February 22, 2007 | 12:01 pm | |

Getting Graphic is a semi-sort-of-irregular collection of our favorite BIG real estate-related chart(s).

In the December 2006 issue of Finance & Development, the quarterly publication of the International Housing Fund, there is an exellent series of graphs that illustrated the The Slowdown in Global Housing Markets.

Source: International Monetary Fund

I have always been interested in the notion that housing markets in industrial nations (on a macro level) seem to move in sync yet we (me) always downplays the meaning of national housing statistics in the US. On the other hand (thinking out loud), national housing stats are often used incorrectly to define a local market, which is not what we are referring to with the market stats of other industrial countries.

I would chalk up the consistency between countries as being influenced by low global interest rates (except Japan [WSJ]). Housing is a lagging economic indicator and followed the influence of low interest rates.

Also, actual price levels achieved in the nations tracked in the studies exceeded fundamental factors used to predict them. This suggests that fundamentals as a measurement tool are incomplete, or that a global housing bubble is indicated. I’d probably go with the former since fundamentals are a topic I touched on last week.





Previous housing market cycles in the United States have been associated with vastly different economic outcomes. In the 1979 cycle, real house prices fell, and consumption, residential investment, and GDP growth all slumped. Of course, economic conditions then were very different from those today: real interest rates were very high, as was the unemployment rate. The 1987 housing cycle was associated with a limited growth impact, and the IMF forecasts that the current housing cycle will do the same for 2007 growth. But there are downside risks. First, the slowing in house price appreciation could be more pronounced than expected—a drop in prices cannot be ruled out. Second, the wealth effects of slower house price growth on consumption may now be larger than in the past because of the greater exposure of households to asset price movements.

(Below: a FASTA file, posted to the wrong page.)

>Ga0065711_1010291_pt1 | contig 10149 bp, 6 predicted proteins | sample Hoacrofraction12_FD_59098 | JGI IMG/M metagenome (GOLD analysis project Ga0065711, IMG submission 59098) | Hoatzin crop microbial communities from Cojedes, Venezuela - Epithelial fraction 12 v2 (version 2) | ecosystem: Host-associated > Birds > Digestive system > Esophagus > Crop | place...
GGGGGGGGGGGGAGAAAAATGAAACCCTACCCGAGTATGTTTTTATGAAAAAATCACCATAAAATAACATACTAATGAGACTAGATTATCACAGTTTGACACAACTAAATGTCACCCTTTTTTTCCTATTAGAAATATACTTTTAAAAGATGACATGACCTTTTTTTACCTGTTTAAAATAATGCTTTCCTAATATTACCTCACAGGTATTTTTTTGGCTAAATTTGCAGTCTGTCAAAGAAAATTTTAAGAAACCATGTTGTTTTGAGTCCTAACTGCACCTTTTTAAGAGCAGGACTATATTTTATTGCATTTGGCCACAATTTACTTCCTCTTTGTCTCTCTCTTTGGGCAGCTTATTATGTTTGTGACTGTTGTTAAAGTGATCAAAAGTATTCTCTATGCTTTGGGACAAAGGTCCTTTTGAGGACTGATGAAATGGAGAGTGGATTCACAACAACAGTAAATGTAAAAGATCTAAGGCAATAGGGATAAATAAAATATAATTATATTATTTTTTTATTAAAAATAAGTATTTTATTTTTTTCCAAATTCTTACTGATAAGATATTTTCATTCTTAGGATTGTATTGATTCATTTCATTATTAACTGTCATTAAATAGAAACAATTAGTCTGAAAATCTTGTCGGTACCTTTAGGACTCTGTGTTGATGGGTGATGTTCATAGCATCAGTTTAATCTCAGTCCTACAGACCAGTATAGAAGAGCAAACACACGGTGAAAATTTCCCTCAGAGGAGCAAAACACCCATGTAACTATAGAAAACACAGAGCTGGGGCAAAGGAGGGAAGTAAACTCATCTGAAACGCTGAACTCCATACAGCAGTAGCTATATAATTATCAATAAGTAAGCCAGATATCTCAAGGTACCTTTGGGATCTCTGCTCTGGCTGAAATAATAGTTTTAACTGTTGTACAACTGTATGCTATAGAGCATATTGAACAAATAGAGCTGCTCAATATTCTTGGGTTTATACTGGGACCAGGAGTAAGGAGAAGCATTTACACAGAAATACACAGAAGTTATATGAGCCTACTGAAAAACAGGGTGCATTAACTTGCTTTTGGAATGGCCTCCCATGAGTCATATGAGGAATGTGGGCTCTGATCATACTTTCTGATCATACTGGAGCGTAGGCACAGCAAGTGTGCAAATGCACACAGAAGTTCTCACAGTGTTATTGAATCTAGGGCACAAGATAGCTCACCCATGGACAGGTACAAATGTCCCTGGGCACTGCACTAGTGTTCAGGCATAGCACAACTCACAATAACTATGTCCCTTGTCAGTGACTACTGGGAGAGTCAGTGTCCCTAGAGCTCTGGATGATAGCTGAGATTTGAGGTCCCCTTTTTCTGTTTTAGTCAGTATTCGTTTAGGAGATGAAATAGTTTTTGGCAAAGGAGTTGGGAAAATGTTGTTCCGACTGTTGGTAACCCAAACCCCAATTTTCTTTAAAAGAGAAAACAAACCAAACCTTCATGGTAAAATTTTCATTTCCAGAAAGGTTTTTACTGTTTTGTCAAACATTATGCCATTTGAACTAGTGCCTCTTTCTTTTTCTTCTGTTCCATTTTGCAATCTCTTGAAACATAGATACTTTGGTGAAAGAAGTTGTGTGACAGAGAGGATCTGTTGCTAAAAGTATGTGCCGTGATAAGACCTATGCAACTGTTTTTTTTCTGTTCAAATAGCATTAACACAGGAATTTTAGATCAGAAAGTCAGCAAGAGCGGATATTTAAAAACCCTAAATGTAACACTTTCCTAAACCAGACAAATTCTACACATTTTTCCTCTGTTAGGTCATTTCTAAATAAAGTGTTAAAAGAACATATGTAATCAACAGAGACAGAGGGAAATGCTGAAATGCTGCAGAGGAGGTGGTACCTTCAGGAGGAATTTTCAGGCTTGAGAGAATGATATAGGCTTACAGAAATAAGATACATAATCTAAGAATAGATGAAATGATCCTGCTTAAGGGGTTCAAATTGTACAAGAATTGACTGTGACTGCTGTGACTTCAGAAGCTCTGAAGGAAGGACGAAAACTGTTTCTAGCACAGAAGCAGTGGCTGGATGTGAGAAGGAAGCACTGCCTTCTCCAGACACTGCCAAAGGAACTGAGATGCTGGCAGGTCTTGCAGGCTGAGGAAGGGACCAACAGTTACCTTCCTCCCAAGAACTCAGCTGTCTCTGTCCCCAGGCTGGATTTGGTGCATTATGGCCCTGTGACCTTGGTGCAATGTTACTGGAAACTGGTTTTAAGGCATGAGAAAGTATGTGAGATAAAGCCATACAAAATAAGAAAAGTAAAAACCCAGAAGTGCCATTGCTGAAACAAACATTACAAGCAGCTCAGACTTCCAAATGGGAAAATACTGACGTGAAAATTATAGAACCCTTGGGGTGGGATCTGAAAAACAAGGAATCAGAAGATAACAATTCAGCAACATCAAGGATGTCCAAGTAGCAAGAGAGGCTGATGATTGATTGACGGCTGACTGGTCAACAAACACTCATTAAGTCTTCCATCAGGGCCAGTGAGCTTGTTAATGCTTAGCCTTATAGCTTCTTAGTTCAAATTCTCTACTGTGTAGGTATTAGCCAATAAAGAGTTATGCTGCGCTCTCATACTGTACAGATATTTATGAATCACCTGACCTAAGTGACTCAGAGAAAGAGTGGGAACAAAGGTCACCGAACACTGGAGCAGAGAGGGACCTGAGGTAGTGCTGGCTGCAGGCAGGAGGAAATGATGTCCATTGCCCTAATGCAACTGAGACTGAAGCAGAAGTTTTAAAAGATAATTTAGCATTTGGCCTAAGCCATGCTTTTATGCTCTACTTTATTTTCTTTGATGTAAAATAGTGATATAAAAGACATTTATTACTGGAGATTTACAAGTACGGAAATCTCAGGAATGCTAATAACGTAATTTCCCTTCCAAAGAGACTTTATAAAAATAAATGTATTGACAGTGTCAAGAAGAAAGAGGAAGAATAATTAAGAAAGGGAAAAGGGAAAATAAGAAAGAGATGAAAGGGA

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[Getting Graphic] Mortgage Rates Ain’t What Ails US

January 9, 2007 | 8:17 am | |

Getting Graphic is a semi-sort-of-irregular collection of our favorite BIG real estate-related chart(s).

Click here for graphic [NYT].

In Vikas Bajaj and Christine Haughney’s article Mortgage Applications Up as Home Buyers See a Break in Rates [NYT] shows how mortgage applications are trending up as mortgage rates have trended downward since last year. This is a good thing, and while rising mortgage rates are what tripped the off switch of the housing boom engine, falling mortgage rates won’t flip with switch back on.

True, mortgage rates have brought people back into the market who were on the fence, and have helped people refinance at a favorable rate, but the effect on monthly payments pale in comparison to the difference in price levels versus affordability in many real estate markets across the country. The housing boom had gone on so long and with such intensity that the momentum in price appreciation became disconnected with affordability, helped along by the mortgage industry’s weakening underwriting standards.

Don’t get me wrong, low mortgage rates are a good thing, its just not the only thing that needs to happen for the national market to be strong across all 50 states. And I don’t agree with one of the quotes in the article. I don’t think mortgage rates are going to rise all that much, if at all this year (but honestly, who knows this?) if the national economy continues to slip. In fact, I think that if mortgage rates really were expected by many to rise later this year, refi and purchase volume would spike in much larger numbers.

This isn’t happening, reflecting a bit of the national economic malaise that is setting in.


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[Getting Graphic] Equity Paradox: Its Not How Much You Are Worth, Its How Much You Can Borrow

December 12, 2006 | 3:47 pm | |

Getting Graphic is a semi-sort-of-irregular collection of our favorite BIG real estate-related chart(s).

Click here for full graphic [NYT]

Home equity lending volume has dropped off sharply [NYT] over the past two years, prompted by the rise in short term lending rates.